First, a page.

Update 1/22/15: Boxer’s website has been down for some time. This Boxer Camponneur may become an even rarer machine.
When I saw Mitch Hull’s Boxer Camponneur at the 2012 Bob Galloway Memorial Amish Country Bicycle Tour, I recognized a bicycle that would be right at home in the pages of Bicycle Quarterly, one of my favorite cycling magazines.
In fact, Mitch asked me right away whether I was familiar with Jan Heine’s publication, which, among other things, promotes randonneuring, which is the practice of participating in self-supported long-distance events run, not against other people, but against the clock.
I certainly was. Jan is a big fan of French bicycles from the 1950s, fully equipped machines sporting wide, lightweight tires to cushion the rider over long miles in the saddle.
Mitch’s Boxer is from the same philosophical mold, and even though it was built this past spring, it has the same details that the old French constructors were celebrated for, including well-integrated fenders, racks and lighting.
The handlebar bag on Mitch’s bike rests on a rack attached to the front forks and rides well below the top of the handlebars, which lowers the bike’s center of gravity and makes the map case on top of the bag easy to see. He can also attach panniers to the lower portion of the rack. Unlike weight carried on a rear rack, a load on the front wheel is easy to handle when climbing out of the saddle.
Yep, a Shimano rear-end. There’s a Dura-Ace hub under all those cogs and at least one less cog than this hub would normally carry. That’s because the smallest cog isn’t a cog at all: it’s a stainless-steel chainrest attached to the frame. Shift the derailleur all the way outboard, and the chain rides onto the rest and stays there while the wheel is removed. The wheel is reinstalled in the usual fashion, but there’s no need to manipulate the chain with one’s fingers: it’s already where it needs to be.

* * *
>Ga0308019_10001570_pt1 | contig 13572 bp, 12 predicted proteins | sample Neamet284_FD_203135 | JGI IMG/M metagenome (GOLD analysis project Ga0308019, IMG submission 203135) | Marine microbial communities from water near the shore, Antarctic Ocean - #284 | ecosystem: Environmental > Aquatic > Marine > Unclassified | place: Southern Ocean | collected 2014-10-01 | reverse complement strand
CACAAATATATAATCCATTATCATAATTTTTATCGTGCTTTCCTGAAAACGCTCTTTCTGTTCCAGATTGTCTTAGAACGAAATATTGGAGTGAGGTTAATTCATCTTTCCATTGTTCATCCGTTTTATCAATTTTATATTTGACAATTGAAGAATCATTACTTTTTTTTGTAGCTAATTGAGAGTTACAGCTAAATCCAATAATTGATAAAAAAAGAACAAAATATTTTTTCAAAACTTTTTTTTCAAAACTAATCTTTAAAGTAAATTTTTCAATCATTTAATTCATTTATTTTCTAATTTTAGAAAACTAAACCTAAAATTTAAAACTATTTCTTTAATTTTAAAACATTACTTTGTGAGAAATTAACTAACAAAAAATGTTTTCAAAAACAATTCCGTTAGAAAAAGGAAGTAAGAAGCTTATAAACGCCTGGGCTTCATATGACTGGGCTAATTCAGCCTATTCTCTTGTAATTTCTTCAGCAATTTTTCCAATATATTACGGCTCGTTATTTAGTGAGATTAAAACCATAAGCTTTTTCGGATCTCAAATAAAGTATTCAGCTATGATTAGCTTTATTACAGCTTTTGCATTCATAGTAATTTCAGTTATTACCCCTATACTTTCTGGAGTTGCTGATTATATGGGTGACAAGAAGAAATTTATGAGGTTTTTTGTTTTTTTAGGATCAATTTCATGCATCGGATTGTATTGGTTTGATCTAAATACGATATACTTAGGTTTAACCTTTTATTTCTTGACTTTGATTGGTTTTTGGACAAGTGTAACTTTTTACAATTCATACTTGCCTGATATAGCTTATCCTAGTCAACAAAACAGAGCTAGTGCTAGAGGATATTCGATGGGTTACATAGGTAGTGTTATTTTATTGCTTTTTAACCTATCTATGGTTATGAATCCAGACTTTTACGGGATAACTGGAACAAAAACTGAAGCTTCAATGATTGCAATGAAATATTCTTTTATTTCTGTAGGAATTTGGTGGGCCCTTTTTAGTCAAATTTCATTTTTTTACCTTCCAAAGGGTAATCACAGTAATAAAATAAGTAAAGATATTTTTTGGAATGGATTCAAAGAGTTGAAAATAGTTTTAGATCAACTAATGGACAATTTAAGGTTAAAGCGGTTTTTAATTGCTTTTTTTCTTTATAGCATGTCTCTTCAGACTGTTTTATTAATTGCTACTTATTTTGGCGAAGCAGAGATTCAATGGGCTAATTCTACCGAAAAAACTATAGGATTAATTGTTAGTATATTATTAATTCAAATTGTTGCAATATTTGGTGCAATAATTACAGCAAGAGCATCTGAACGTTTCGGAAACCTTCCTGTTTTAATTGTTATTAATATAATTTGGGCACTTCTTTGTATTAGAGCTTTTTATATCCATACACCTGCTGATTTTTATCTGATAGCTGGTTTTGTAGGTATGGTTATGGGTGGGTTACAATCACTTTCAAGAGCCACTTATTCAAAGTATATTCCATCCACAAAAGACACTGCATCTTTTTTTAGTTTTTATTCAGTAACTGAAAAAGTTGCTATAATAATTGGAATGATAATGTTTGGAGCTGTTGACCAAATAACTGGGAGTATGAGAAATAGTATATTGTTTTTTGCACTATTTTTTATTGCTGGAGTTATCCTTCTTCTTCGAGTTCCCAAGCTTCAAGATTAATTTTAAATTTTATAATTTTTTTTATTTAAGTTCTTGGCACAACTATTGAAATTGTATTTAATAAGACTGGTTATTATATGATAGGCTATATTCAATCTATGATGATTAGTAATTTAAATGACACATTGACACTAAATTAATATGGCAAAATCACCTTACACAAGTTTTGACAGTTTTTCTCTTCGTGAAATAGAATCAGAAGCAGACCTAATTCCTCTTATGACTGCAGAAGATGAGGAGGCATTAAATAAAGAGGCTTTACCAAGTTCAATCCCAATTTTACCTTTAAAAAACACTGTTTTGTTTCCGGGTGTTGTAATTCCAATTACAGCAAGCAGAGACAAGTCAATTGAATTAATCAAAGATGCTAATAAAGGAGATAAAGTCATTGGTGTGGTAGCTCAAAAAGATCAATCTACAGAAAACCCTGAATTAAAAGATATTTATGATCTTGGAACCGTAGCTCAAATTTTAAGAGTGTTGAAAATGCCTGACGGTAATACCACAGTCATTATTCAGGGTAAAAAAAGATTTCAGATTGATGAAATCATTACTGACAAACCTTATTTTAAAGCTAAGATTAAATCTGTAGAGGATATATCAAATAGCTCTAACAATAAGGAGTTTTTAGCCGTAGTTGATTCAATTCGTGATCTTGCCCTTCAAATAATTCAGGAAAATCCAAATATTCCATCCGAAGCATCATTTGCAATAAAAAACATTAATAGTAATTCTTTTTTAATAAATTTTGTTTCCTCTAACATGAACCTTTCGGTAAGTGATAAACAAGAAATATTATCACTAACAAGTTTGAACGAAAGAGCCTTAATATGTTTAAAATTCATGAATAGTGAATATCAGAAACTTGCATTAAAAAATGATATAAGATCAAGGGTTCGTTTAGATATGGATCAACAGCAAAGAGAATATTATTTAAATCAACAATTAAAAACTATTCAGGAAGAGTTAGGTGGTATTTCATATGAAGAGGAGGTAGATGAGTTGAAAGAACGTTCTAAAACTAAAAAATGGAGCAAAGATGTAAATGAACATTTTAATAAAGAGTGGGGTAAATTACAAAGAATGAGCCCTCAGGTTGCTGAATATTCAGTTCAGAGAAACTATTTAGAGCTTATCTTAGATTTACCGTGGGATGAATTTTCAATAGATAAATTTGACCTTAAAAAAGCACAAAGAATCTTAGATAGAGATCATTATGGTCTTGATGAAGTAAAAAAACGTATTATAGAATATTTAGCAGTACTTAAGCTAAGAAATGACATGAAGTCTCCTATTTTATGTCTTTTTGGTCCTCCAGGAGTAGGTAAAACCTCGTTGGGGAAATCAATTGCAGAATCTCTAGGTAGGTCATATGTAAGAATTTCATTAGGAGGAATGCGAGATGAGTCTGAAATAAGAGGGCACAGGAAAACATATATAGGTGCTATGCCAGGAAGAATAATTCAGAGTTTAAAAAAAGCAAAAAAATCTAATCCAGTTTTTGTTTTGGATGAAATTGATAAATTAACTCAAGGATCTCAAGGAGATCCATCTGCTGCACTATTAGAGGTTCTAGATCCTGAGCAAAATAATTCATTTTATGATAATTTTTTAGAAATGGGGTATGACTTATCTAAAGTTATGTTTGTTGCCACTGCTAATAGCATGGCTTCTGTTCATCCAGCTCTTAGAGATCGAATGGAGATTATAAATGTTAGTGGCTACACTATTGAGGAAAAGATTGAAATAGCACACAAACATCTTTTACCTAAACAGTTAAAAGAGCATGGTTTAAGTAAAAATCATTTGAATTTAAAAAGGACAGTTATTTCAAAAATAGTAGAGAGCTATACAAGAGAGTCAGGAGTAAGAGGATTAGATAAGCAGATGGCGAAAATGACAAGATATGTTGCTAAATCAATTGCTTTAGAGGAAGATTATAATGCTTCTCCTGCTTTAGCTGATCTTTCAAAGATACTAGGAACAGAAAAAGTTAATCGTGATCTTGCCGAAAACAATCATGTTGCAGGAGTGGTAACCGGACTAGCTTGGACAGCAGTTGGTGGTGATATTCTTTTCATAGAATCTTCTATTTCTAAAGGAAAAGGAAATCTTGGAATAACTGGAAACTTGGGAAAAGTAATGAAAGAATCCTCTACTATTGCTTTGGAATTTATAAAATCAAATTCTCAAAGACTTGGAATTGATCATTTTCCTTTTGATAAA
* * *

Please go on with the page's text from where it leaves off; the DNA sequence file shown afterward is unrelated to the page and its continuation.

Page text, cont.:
The Camponneur is a brand-new bicycle, but the long-reach centerpull brakes are at least 20 years old. Mafac disappeared in the late 1980s. These brakes are similar to cantilevers and V-brakes in that the pivots on either side are attached to bosses brazed to the seatstays.
Dan Boxer, the Camponneur’s builder, discusses the bicycle’s unconventional drivetrain. Get an idea of what makes Bicycle Quarterly a little different than, say, Road Bike Action Magazine. Jan Heine also maintains an excellent blog that keeps readers up to date on developments at Bicycle Quarterly and at Compass Bicycles, the company he founded to make it easier to find specialized parts and accessories such as the Gilles Berthoud bag on the front of Mitch’s bike. Remember the Peugeot UO-8? Remember the brakes? Then you remember Mafac.